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Rory Culkin, Alec Baldwin, and Jill Hennessy all have strong performances in this surprisingly great film.

This indie story takes place in Long Island in the ‘70s, and at first you might not think it’s the most original coming-of-age story. You have the usual teen angst, cheating father, and other things you’ve seen before. It made me think a bit about The Ice Storm and American Beauty, but ya know what? I liked this movie more (although it won’t garner the critical praise or Oscar nominations those movies got).

I thought it was both interesting and distracting, to have two Culkins cast as brothers. Rory and Kieran are both excellent, but how can you not look at those faces and think of their brother Macaulay?

Rory is 15-year-old Scott Bartlett, a smart, sensitive guy who gets picked on at school. It’s not that he’s nerdy or anything. Often times, bullies don’t need a real reason. Just being the quiet type that isn’t on a sports team is enough.

He has a crush on Adrianna (Emma Roberts), the girl next door. She tells him that she only dates older guys. He’s as confused as we all are by women. Does that mean she dates seniors, or guys in college?

Kieran Culkin is the older brother that is home from the military, and starts to realize just how arrogant and cruel his dad is (Alec Baldwin, who if the phone calls we heard to his daughter are any indication, has no problem playing that type).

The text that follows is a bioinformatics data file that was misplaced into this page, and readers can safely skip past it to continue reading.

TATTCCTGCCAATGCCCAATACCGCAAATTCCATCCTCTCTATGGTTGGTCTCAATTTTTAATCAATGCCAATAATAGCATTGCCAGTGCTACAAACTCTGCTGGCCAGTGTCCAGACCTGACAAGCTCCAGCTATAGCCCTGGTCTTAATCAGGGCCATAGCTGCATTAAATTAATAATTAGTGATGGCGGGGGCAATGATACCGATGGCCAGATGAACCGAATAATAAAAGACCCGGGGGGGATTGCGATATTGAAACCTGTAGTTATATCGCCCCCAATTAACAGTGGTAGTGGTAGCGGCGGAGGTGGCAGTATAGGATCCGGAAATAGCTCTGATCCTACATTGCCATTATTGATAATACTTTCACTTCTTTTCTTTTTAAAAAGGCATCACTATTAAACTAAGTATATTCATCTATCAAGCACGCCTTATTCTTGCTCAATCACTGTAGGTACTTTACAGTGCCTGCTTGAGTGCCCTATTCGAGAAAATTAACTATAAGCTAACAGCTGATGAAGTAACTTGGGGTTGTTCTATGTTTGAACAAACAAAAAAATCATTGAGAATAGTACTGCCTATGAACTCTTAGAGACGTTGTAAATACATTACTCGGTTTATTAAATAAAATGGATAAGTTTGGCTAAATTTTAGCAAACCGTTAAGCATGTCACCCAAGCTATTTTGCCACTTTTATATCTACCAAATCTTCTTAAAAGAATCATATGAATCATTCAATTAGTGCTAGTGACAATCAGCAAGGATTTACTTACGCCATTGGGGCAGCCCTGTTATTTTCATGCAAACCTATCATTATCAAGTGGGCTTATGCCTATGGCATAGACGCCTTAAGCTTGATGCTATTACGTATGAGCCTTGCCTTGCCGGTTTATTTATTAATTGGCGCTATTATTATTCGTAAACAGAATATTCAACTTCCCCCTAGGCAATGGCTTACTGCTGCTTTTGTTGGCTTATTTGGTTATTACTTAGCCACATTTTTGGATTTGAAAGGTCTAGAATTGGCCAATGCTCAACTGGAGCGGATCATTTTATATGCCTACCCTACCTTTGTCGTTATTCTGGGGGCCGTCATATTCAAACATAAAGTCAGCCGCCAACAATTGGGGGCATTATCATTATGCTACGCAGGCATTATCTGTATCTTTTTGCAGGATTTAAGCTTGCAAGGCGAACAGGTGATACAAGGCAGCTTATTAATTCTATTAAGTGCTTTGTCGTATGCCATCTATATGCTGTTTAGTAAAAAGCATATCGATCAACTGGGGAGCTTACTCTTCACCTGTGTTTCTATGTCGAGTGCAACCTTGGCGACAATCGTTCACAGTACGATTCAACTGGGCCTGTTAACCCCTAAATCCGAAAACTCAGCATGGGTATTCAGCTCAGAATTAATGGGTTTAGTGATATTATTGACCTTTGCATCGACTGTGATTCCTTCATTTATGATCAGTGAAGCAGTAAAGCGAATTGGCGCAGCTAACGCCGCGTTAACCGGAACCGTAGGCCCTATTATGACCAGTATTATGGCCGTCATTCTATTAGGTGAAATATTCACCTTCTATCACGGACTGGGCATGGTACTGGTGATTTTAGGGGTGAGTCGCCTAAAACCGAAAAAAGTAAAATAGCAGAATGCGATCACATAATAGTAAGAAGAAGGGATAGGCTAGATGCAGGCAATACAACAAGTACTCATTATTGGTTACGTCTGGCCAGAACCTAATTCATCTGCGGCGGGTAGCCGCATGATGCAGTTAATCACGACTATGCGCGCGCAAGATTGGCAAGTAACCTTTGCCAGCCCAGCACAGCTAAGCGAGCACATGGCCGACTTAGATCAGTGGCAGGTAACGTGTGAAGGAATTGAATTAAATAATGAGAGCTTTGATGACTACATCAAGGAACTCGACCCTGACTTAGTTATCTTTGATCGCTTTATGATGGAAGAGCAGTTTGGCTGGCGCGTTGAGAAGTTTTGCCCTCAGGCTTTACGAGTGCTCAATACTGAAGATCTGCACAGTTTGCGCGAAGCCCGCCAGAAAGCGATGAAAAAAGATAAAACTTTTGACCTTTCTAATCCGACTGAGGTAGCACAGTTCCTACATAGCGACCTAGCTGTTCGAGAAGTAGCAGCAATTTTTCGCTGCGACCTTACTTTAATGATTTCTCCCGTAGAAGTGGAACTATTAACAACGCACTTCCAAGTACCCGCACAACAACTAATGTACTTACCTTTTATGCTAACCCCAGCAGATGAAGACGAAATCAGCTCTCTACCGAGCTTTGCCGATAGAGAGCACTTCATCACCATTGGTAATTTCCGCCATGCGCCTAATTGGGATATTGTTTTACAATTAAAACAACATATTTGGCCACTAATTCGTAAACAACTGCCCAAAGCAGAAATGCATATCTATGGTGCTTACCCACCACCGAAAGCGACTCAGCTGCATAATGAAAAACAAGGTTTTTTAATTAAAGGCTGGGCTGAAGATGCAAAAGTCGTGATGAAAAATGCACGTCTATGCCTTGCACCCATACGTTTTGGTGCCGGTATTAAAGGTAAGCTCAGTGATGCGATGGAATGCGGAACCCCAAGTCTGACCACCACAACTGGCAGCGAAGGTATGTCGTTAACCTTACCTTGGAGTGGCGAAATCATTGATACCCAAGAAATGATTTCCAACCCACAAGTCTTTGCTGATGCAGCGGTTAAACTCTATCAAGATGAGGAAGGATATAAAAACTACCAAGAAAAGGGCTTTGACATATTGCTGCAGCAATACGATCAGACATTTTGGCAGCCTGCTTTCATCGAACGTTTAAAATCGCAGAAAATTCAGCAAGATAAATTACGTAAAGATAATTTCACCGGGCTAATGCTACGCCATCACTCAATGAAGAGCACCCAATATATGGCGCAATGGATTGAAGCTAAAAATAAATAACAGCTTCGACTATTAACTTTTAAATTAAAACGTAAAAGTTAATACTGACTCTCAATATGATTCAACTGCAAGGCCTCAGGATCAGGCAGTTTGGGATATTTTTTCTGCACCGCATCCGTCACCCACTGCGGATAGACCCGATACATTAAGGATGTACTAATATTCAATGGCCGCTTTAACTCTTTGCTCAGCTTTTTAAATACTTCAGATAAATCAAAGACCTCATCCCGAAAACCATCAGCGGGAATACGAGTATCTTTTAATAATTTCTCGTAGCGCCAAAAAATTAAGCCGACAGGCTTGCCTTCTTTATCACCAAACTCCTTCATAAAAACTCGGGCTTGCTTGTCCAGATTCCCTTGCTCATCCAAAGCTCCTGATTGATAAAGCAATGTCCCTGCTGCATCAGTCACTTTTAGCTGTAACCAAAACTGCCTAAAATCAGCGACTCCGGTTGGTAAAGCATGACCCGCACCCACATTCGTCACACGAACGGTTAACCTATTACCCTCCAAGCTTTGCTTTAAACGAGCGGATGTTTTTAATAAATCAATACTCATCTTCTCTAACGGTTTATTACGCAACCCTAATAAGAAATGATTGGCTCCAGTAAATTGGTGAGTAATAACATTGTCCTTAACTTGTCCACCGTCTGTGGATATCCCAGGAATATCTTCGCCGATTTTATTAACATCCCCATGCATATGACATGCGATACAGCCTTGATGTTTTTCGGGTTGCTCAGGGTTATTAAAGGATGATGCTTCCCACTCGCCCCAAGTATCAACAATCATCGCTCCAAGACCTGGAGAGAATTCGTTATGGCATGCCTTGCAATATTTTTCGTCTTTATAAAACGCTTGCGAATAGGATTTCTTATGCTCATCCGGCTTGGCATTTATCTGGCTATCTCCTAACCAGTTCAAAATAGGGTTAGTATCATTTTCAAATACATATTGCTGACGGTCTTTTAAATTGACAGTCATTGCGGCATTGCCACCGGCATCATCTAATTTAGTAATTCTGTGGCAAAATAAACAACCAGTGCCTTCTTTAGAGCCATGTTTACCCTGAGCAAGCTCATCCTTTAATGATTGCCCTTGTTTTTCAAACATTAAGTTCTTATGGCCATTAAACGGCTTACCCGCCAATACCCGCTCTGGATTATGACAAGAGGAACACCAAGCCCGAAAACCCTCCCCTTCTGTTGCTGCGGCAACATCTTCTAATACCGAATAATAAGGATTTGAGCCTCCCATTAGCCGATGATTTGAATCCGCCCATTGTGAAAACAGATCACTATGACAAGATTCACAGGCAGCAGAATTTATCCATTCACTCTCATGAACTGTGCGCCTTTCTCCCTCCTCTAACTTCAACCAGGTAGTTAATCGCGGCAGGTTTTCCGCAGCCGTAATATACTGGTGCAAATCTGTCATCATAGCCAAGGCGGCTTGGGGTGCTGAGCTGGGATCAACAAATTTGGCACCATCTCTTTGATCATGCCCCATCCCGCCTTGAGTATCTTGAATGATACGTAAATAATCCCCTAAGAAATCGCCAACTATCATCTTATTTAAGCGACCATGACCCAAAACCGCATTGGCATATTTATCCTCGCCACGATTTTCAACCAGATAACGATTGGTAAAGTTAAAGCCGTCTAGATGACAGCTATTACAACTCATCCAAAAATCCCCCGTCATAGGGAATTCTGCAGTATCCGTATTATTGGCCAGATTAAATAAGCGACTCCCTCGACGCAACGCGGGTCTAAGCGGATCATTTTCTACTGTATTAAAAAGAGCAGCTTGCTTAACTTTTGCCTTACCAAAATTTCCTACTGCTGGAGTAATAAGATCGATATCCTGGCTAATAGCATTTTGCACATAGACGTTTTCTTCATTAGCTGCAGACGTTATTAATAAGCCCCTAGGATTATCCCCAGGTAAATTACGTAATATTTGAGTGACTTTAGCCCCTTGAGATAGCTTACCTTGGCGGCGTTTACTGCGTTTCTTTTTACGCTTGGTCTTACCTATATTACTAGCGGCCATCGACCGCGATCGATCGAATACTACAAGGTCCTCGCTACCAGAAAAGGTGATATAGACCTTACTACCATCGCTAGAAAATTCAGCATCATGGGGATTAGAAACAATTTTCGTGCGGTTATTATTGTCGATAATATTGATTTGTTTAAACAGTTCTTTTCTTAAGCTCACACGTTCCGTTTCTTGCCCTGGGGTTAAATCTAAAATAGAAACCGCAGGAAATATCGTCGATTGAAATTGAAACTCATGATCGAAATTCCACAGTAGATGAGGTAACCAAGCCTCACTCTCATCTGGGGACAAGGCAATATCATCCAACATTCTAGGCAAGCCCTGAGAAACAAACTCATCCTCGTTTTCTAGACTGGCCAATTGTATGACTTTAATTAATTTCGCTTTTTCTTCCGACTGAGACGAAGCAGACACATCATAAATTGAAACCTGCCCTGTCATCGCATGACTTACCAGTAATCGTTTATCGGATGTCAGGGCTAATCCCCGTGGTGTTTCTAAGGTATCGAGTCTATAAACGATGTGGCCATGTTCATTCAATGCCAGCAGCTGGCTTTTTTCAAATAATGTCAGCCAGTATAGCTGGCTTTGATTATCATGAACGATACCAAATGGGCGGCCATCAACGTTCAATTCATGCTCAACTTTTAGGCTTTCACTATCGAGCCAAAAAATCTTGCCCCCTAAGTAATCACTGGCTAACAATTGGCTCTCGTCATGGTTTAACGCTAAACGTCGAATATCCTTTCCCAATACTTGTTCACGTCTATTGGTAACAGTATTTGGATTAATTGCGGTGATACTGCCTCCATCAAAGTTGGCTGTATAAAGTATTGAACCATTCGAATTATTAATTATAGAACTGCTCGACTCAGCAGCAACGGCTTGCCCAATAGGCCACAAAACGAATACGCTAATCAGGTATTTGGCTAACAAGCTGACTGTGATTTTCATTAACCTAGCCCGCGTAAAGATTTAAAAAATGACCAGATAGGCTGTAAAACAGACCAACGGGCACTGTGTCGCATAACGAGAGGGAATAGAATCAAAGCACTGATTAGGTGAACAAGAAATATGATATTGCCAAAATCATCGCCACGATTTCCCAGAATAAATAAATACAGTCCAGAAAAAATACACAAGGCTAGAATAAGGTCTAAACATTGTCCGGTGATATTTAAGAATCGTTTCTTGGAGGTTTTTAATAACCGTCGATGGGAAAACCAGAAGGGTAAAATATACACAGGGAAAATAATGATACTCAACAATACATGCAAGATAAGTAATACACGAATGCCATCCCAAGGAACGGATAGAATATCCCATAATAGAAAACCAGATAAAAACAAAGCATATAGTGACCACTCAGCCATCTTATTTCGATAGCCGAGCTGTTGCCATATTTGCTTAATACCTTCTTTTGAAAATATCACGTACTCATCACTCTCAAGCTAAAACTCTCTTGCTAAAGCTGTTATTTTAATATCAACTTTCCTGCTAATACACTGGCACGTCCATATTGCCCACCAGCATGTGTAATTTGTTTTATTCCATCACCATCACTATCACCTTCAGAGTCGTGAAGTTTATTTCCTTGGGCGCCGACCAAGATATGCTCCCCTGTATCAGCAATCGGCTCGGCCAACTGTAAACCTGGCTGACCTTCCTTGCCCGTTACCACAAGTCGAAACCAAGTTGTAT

He’s cheating on his wife (Jill Hennessy in an outstanding performance). The main woman he’s cheating with is his business partner Melissa (Cynthia Nixon from Sex and the City). She’s Adrianna’s mom, and her husband (Timothy Hutton) is suffering from Lyme disease, which at that time in the ‘70s, was a rather new thing.

Hutton is always tired, and depressed. He hangs out in the basement smoking pot, watching TV, and drawing pictures of a deer with a rifle nearby. Perhaps he wants revenge on the animals that have these tics that carry Lyme disease. He also lies to his wife about looking for work, and has instead been looking at her – while she’s having sex with Baldwin in said basement.

Rory Culkin not only shows the teen angst, but it’s interesting to see how he deals with it and soldiers on. It’s perhaps the most realistic portrayal of a kid being bullied I’ve seen on film. In fact, so many scenes about this movie are done perfectly; the way the older son confronts his dad. The way the wife tries to look the other way at his philandering, and the inevitable fight they have. The relationship the brothers have with each other.

And there are just enough touches of dark humor to keep this from being a real downer, which is what I remember the problem being with The Ice Storm.

Martin Scorsese produced this picture, by the brothers Steven Martini and Derick, who also directed this, his first feature film. It’s such sharp dialog with interesting characters. It keeps this from being just another clichéd period piece about a dysfunctional family.

The soundtrack also helps take you back to the ‘70s with Elton John, Boston, Dylan, and a few Bad Company tunes.

This is the type of movie that gives indie films a good name. Catch it at the theatres while you can. You won’t regret it.

I’m giving it an A-.

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